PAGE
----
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Old 02-06-2018, 01:45 AM   #21
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I find it a great excuse to buy Newman Os ginger cookies. My wife is susceptible to motion sickness, she cant read in the car for more than a few minutes. She does the looking where were going trick and it helps a lot. I got queezy once crossing the bar out of Westport, usually Im fine.
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Old 02-06-2018, 01:51 AM   #22
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Dave & Suzie, definitely don't attempt to exit the Golden Gate on an ebb tide. Or maybe not ever. Every time on the lightship sailboat races on a 28-foot sloop (SF Bay to lightship outside the gate 12 miles and return) in the 1960s, I became sick enough to wish for death.
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Old 02-06-2018, 01:51 AM   #23
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Originally Posted by psneeld View Post
I can attest after a career at sea, after the third da, seasickness may just changes intensity....but is not a cure....even if puked and zombied out for 3 days, if conditions are bad, they relapse.

Also staring at the horizon may fix things for a small percentage, but very small and then not forever if conditions are bad.

If there were simple cures that worked for everyone, the USCG and US NAVY, let alone all seafaring groups would have it down to a science, which they dont.

Bruce K has the only good remedy.
Yes. Exactly.

One thing I have meant to write about is what I thought was sea sickness: mostly nausea, feeling like crap, etc, turned out for me not to be.
On my last passage, I had just finished making Christmas dinner when I got "sea sick". The week before, having replaced the hydraulic hose in the middle of the Atlantic, while taking a shower to wash all the ATF off of me, I became so "sea sick" I couldn't even dry myself off.
I rested on bed for 10 min; tried to get dressed and couldn't. i wanted to check the boat before going back to Ops normal, I couldn't. Had to tell Micah to do it.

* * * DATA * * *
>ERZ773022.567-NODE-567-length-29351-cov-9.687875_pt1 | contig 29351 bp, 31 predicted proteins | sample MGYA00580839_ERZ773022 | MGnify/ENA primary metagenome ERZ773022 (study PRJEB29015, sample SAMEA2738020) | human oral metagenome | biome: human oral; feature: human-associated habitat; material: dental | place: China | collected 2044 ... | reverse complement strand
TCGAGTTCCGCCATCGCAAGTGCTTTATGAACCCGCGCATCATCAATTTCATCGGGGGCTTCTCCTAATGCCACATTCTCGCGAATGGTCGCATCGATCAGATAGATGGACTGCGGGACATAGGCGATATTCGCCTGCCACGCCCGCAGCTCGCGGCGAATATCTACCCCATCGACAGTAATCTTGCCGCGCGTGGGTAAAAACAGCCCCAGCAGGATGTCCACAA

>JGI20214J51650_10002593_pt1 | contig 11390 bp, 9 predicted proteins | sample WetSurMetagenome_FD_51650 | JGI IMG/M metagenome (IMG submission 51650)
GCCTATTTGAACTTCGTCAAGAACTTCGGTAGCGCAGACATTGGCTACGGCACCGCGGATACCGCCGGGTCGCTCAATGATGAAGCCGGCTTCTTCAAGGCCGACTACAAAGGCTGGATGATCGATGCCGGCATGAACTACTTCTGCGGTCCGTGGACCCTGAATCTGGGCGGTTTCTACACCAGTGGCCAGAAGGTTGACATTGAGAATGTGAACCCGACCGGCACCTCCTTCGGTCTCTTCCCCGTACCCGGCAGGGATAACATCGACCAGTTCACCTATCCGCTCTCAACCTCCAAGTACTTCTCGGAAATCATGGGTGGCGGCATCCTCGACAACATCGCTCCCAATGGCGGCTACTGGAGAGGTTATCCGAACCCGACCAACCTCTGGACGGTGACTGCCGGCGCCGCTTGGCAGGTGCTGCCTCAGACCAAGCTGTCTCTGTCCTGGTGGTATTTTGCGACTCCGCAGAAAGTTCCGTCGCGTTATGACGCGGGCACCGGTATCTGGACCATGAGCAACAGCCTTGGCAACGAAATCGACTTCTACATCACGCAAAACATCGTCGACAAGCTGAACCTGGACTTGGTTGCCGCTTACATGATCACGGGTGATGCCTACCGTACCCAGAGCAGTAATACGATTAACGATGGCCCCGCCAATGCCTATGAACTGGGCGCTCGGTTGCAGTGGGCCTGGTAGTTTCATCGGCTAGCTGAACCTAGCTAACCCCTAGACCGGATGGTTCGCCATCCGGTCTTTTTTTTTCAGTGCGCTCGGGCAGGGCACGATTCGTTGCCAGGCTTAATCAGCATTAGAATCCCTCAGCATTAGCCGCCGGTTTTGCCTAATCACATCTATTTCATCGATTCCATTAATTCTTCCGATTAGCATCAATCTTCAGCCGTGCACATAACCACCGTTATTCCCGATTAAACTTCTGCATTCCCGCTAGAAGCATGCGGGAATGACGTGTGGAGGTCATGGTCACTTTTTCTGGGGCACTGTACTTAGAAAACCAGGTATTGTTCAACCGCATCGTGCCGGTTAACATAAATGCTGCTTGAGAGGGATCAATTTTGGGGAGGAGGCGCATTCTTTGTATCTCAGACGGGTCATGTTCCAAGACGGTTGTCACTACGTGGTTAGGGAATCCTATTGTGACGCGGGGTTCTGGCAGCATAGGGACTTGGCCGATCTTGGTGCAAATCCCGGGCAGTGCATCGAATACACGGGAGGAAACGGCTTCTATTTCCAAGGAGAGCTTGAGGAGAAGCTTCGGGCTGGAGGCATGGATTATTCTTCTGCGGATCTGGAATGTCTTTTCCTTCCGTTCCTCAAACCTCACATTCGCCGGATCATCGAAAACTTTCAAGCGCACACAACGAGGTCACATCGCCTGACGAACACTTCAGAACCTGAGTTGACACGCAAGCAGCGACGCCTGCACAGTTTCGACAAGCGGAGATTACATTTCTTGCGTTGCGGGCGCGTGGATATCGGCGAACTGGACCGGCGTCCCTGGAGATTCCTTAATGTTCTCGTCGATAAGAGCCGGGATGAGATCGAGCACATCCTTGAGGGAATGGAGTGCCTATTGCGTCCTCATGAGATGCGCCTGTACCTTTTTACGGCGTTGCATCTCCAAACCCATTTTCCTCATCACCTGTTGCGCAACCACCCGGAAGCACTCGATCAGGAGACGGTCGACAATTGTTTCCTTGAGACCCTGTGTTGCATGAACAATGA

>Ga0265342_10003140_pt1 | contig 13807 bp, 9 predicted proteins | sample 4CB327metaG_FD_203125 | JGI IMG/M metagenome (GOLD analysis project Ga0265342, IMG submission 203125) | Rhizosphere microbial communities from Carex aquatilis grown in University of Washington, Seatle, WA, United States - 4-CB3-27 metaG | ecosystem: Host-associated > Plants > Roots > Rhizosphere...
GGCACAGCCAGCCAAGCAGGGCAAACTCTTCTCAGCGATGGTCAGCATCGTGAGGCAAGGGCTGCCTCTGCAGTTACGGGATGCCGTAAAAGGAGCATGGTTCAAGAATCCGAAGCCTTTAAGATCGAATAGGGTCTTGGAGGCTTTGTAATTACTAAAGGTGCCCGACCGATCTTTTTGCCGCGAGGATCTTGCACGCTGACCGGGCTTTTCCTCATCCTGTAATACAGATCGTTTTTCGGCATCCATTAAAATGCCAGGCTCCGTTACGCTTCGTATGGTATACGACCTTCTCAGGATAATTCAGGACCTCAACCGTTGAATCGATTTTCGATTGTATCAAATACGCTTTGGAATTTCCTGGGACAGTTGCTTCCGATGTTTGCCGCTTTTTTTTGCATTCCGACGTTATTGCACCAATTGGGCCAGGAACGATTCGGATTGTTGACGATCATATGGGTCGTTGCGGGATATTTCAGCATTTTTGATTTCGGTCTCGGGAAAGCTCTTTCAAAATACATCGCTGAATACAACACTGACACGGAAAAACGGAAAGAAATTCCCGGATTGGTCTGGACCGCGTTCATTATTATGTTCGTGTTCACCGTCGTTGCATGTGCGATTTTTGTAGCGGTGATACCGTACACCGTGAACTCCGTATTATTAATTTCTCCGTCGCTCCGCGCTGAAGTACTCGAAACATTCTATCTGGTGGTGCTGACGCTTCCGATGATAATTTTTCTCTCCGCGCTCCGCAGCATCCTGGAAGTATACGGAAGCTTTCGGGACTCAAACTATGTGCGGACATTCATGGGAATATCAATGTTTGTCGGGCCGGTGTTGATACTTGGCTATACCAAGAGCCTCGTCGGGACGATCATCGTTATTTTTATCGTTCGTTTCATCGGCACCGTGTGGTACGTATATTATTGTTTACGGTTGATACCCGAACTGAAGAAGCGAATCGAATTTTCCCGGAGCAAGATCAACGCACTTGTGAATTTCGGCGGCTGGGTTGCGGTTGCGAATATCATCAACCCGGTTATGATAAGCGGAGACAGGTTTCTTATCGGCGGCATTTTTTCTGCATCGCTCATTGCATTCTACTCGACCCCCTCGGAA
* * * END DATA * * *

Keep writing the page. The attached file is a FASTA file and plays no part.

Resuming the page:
After an hour, I was fine.

Now, I had been taking sea sick medicine 75% of the time or wearing the scopolamine patch.

After i arrived in Martinique, looking at my bad episodes of sea sickness, I realized, I was having a reaction to the stress. In other words, when I got stressed, adrenaline flooded my body and it was the body (para-sympathetic system) going back to normal which was causing my sickness.

So I decided I had a stress issue (Christmas dinner was stressful because Micah really cared about it, while I didn't, so I wanted to do a better job than normal).

Leaving Martinique for Panama, another 1600 nm of big seas, I decided to not take any medicine any more. I also started taking a shower in the morning and evening, no matter what, because I had realized that the shower calmed me down.

It worked, 2,500 miles later, I havent been "sea Sick" since Martinique.
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Old 02-06-2018, 04:44 AM   #24
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As far as remedies go, I can't say for sure. Possibly, having a positive frame of mind works. I just tell myself that I don't get seasick under any conditions, and so far so good.

One trip on the local ferry to Kangaroo island, I knew we were in for a rough ride when they chained down all the vehicles. Sure enough, we got hit with HUGE swells. Of the 200 passengers on board, I'd estimate that 195 were sick, - everywhere. My wife and I weren't sick, but the smell and sight of everyone else losing their lunch, certainly made me lose my appetite.
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Old 02-06-2018, 06:43 AM   #25
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If right handed put ear plug in left ear, if left handed put ear plug in right ear.
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Old 02-06-2018, 06:53 AM   #26
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" ginger has a long and trusted ability to ease nausea, ginger ale, ginger gum, pills etc... but i think the fresher and less processed stuff is the best"

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Old 02-06-2018, 08:11 AM   #27
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If I am a passenger I have a tendency to get seasick if it's snotty.
If I am running the boat I am normally fine. For those times in a bad beam sea (side to side rocking) I can sit sideways so MY motion is up and down and that prevents me from getting sick.
Ginger pills have helped me in the past.
If I get seasick, I am fine after about 10 seconds in calm water.
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Old 02-06-2018, 09:28 AM   #28